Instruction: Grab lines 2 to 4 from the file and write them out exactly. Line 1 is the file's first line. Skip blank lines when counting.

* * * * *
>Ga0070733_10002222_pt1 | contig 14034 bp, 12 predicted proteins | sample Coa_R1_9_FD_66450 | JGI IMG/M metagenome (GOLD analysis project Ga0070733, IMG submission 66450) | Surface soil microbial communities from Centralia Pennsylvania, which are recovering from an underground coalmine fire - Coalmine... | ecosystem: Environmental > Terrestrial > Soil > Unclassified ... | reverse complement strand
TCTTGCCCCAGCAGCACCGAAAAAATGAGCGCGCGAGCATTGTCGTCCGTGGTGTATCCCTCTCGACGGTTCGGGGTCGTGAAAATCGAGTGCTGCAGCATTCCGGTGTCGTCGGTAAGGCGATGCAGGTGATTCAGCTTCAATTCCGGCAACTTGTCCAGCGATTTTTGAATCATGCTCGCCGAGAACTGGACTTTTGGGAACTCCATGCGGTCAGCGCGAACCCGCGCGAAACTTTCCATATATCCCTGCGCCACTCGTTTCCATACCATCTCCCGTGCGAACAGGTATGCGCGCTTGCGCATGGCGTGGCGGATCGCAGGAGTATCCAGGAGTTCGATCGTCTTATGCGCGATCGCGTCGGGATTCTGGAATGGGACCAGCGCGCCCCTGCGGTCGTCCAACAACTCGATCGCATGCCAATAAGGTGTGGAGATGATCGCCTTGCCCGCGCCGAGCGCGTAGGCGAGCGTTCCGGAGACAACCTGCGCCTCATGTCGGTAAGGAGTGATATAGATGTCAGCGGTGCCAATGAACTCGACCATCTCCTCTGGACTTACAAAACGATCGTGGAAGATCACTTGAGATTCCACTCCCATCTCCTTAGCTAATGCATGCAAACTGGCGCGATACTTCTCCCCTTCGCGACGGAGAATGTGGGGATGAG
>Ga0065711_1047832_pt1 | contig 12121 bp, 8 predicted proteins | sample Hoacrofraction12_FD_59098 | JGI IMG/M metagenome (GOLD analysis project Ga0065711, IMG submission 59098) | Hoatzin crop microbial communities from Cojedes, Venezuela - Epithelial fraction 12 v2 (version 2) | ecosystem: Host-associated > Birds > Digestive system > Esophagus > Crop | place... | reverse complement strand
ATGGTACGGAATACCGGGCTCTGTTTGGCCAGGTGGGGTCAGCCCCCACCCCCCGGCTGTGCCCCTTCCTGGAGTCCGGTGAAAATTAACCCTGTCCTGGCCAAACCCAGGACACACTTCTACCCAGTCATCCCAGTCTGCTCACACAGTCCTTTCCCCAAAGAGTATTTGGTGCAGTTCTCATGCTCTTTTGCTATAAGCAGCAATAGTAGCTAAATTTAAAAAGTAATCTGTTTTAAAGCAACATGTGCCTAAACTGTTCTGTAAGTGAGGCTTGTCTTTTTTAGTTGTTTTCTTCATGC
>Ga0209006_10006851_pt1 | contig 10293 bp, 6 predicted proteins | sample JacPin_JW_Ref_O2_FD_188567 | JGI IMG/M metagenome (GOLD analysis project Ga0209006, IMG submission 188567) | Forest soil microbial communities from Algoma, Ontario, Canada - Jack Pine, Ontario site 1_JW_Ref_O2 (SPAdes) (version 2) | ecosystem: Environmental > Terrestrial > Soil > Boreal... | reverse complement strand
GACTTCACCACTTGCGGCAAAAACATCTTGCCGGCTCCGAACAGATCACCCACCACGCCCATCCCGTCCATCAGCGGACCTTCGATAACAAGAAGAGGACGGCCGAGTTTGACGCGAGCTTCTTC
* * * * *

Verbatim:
TCTTGCCCCAGCAGCACCGAAAAAATGAGCGCGCGAGCATTGTCGTCCGTGGTGTATCCCTCTCGACGGTTCGGGGTCGTGAAAATCGAGTGCTGCAGCATTCCGGTGTCGTCGGTAAGGCGATGCAGGTGATTCAGCTTCAATTCCGGCAACTTGTCCAGCGATTTTTGAATCATGCTCGCCGAGAACTGGACTTTTGGGAACTCCATGCGGTCAGCGCGAACCCGCGCGAAACTTTCCATATATCCCTGCGCCACTCGTTTCCATACCATCTCCCGTGCGAACAGGTATGCGCGCTTGCGCATGGCGTGGCGGATCGCAGGAGTATCCAGGAGTTCGATCGTCTTATGCGCGATCGCGTCGGGATTCTGGAATGGGACCAGCGCGCCCCTGCGGTCGTCCAACAACTCGATCGCATGCCAATAAGGTGTGGAGATGATCGCCTTGCCCGCGCCGAGCGCGTAGGCGAGCGTTCCGGAGACAACCTGCGCCTCATGTCGGTAAGGAGTGATATAGATGTCAGCGGTGCCAATGAACTCGACCATCTCCTCTGGACTTACAAAACGATCGTGGAAGATCACTTGAGATTCCACTCCCATCTCCTTAGCTAATGCATGCAAACTGGCGCGATACTTCTCCCCTTCGCGACGGAGAATGTGGGGATGAG
>Ga0065711_1047832_pt1 | contig 12121 bp, 8 predicted proteins | sample Hoacrofraction12_FD_59098 | JGI IMG/M metagenome (GOLD analysis project Ga0065711, IMG submission 59098) | Hoatzin crop microbial communities from Cojedes, Venezuela - Epithelial fraction 12 v2 (version 2) | ecosystem: Host-associated > Birds > Digestive system > Esophagus > Crop | place... | reverse complement strand
ATGGTACGGAATACCGGGCTCTGTTTGGCCAGGTGGGGTCAGCCCCCACCCCCCGGCTGTGCCCCTTCCTGGAGTCCGGTGAAAATTAACCCTGTCCTGGCCAAACCCAGGACACACTTCTACCCAGTCATCCCAGTCTGCTCACACAGTCCTTTCCCCAAAGAGTATTTGGTGCAGTTCTCATGCTCTTTTGCTATAAGCAGCAATAGTAGCTAAATTTAAAAAGTAATCTGTTTTAAAGCAACATGTGCCTAAACTGTTCTGTAAGTGAGGCTTGTCTTTTTTAGTTGTTTTCTTCATGC